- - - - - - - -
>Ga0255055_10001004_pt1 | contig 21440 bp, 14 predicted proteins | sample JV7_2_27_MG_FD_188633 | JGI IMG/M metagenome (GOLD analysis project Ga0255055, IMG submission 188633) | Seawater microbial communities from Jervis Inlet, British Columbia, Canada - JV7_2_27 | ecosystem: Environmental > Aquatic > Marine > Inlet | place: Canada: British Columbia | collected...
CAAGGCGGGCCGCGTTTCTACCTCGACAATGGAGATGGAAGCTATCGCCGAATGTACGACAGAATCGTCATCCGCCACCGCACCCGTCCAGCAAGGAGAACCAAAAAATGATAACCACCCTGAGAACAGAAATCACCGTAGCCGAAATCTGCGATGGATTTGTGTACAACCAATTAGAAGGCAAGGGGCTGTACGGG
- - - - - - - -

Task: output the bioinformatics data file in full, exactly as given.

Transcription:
>Ga0255055_10001004_pt1 | contig 21440 bp, 14 predicted proteins | sample JV7_2_27_MG_FD_188633 | JGI IMG/M metagenome (GOLD analysis project Ga0255055, IMG submission 188633) | Seawater microbial communities from Jervis Inlet, British Columbia, Canada - JV7_2_27 | ecosystem: Environmental > Aquatic > Marine > Inlet | place: Canada: British Columbia | collected...
CAAGGCGGGCCGCGTTTCTACCTCGACAATGGAGATGGAAGCTATCGCCGAATGTACGACAGAATCGTCATCCGCCACCGCACCCGTCCAGCAAGGAGAACCAAAAAATGATAACCACCCTGAGAACAGAAATCACCGTAGCCGAAATCTGCGATGGATTTGTGTACAACCAATTAGAAGGCAAGGGGCTGTACGGG